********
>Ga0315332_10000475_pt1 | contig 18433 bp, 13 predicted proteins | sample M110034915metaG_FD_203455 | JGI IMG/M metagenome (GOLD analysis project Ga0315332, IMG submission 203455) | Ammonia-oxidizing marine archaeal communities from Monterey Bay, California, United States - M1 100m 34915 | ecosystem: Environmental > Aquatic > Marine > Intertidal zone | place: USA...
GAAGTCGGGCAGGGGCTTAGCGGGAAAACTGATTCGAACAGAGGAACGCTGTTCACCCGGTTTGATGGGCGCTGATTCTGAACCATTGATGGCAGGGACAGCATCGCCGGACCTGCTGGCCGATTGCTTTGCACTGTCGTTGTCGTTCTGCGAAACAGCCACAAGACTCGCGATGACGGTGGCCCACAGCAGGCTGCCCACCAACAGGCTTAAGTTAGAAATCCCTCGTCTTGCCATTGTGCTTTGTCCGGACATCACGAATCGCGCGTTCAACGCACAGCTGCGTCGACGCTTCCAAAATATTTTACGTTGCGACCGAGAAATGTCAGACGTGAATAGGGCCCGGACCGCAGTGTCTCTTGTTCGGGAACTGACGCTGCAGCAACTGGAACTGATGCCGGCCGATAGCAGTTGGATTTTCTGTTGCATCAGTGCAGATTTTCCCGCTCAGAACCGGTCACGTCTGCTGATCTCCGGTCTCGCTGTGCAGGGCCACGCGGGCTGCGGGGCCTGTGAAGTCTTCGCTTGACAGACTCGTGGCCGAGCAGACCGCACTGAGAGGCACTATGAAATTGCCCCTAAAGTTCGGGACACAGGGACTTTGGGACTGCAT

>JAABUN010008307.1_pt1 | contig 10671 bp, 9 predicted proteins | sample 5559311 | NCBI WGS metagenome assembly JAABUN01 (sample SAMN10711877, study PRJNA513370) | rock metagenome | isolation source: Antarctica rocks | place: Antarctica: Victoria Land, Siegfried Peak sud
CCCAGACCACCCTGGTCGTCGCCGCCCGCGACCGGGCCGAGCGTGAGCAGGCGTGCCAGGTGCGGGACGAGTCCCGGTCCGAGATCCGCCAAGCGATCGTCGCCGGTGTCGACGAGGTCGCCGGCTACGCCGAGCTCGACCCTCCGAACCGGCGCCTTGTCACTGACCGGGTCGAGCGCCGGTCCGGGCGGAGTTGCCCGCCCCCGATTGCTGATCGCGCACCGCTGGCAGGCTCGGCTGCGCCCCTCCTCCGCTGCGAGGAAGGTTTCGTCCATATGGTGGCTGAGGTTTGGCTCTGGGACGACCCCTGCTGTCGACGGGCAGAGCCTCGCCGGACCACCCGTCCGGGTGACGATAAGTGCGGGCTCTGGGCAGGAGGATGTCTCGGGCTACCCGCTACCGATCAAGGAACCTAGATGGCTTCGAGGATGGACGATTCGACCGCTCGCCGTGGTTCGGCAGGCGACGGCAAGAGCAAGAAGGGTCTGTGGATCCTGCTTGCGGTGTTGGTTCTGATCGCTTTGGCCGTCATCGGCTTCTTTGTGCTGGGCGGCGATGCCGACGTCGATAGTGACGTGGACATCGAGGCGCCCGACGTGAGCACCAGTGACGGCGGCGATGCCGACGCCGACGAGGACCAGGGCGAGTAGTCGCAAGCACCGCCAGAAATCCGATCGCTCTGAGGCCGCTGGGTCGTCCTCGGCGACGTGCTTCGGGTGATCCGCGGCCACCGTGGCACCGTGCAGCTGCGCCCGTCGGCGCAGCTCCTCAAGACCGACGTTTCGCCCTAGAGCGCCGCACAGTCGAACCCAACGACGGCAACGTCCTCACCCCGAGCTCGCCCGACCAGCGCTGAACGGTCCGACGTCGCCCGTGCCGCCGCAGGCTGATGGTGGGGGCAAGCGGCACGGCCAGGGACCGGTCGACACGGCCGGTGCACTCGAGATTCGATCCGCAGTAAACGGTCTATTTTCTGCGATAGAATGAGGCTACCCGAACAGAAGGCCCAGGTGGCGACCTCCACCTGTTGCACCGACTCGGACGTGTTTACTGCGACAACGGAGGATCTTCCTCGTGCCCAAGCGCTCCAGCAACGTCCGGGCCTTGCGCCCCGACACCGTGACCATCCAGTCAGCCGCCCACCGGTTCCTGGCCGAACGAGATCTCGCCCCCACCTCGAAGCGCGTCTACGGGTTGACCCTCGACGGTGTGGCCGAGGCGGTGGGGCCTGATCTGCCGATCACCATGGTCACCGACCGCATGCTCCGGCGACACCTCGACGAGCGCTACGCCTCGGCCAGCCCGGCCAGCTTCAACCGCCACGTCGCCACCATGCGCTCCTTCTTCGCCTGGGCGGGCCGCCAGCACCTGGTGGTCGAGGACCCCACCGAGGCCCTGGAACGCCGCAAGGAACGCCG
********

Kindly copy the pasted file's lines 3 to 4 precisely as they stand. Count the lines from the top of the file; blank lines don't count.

>JAABUN010008307.1_pt1 | contig 10671 bp, 9 predicted proteins | sample 5559311 | NCBI WGS metagenome assembly JAABUN01 (sample SAMN10711877, study PRJNA513370) | rock metagenome | isolation source: Antarctica rocks | place: Antarctica: Victoria Land, Siegfried Peak sud
CCCAGACCACCCTGGTCGTCGCCGCCCGCGACCGGGCCGAGCGTGAGCAGGCGTGCCAGGTGCGGGACGAGTCCCGGTCCGAGATCCGCCAAGCGATCGTCGCCGGTGTCGACGAGGTCGCCGGCTACGCCGAGCTCGACCCTCCGAACCGGCGCCTTGTCACTGACCGGGTCGAGCGCCGGTCCGGGCGGAGTTGCCCGCCCCCGATTGCTGATCGCGCACCGCTGGCAGGCTCGGCTGCGCCCCTCCTCCGCTGCGAGGAAGGTTTCGTCCATATGGTGGCTGAGGTTTGGCTCTGGGACGACCCCTGCTGTCGACGGGCAGAGCCTCGCCGGACCACCCGTCCGGGTGACGATAAGTGCGGGCTCTGGGCAGGAGGATGTCTCGGGCTACCCGCTACCGATCAAGGAACCTAGATGGCTTCGAGGATGGACGATTCGACCGCTCGCCGTGGTTCGGCAGGCGACGGCAAGAGCAAGAAGGGTCTGTGGATCCTGCTTGCGGTGTTGGTTCTGATCGCTTTGGCCGTCATCGGCTTCTTTGTGCTGGGCGGCGATGCCGACGTCGATAGTGACGTGGACATCGAGGCGCCCGACGTGAGCACCAGTGACGGCGGCGATGCCGACGCCGACGAGGACCAGGGCGAGTAGTCGCAAGCACCGCCAGAAATCCGATCGCTCTGAGGCCGCTGGGTCGTCCTCGGCGACGTGCTTCGGGTGATCCGCGGCCACCGTGGCACCGTGCAGCTGCGCCCGTCGGCGCAGCTCCTCAAGACCGACGTTTCGCCCTAGAGCGCCGCACAGTCGAACCCAACGACGGCAACGTCCTCACCCCGAGCTCGCCCGACCAGCGCTGAACGGTCCGACGTCGCCCGTGCCGCCGCAGGCTGATGGTGGGGGCAAGCGGCACGGCCAGGGACCGGTCGACACGGCCGGTGCACTCGAGATTCGATCCGCAGTAAACGGTCTATTTTCTGCGATAGAATGAGGCTACCCGAACAGAAGGCCCAGGTGGCGACCTCCACCTGTTGCACCGACTCGGACGTGTTTACTGCGACAACGGAGGATCTTCCTCGTGCCCAAGCGCTCCAGCAACGTCCGGGCCTTGCGCCCCGACACCGTGACCATCCAGTCAGCCGCCCACCGGTTCCTGGCCGAACGAGATCTCGCCCCCACCTCGAAGCGCGTCTACGGGTTGACCCTCGACGGTGTGGCCGAGGCGGTGGGGCCTGATCTGCCGATCACCATGGTCACCGACCGCATGCTCCGGCGACACCTCGACGAGCGCTACGCCTCGGCCAGCCCGGCCAGCTTCAACCGCCACGTCGCCACCATGCGCTCCTTCTTCGCCTGGGCGGGCCGCCAGCACCTGGTGGTCGAGGACCCCACCGAGGCCCTGGAACGCCGCAAGGAACGCCG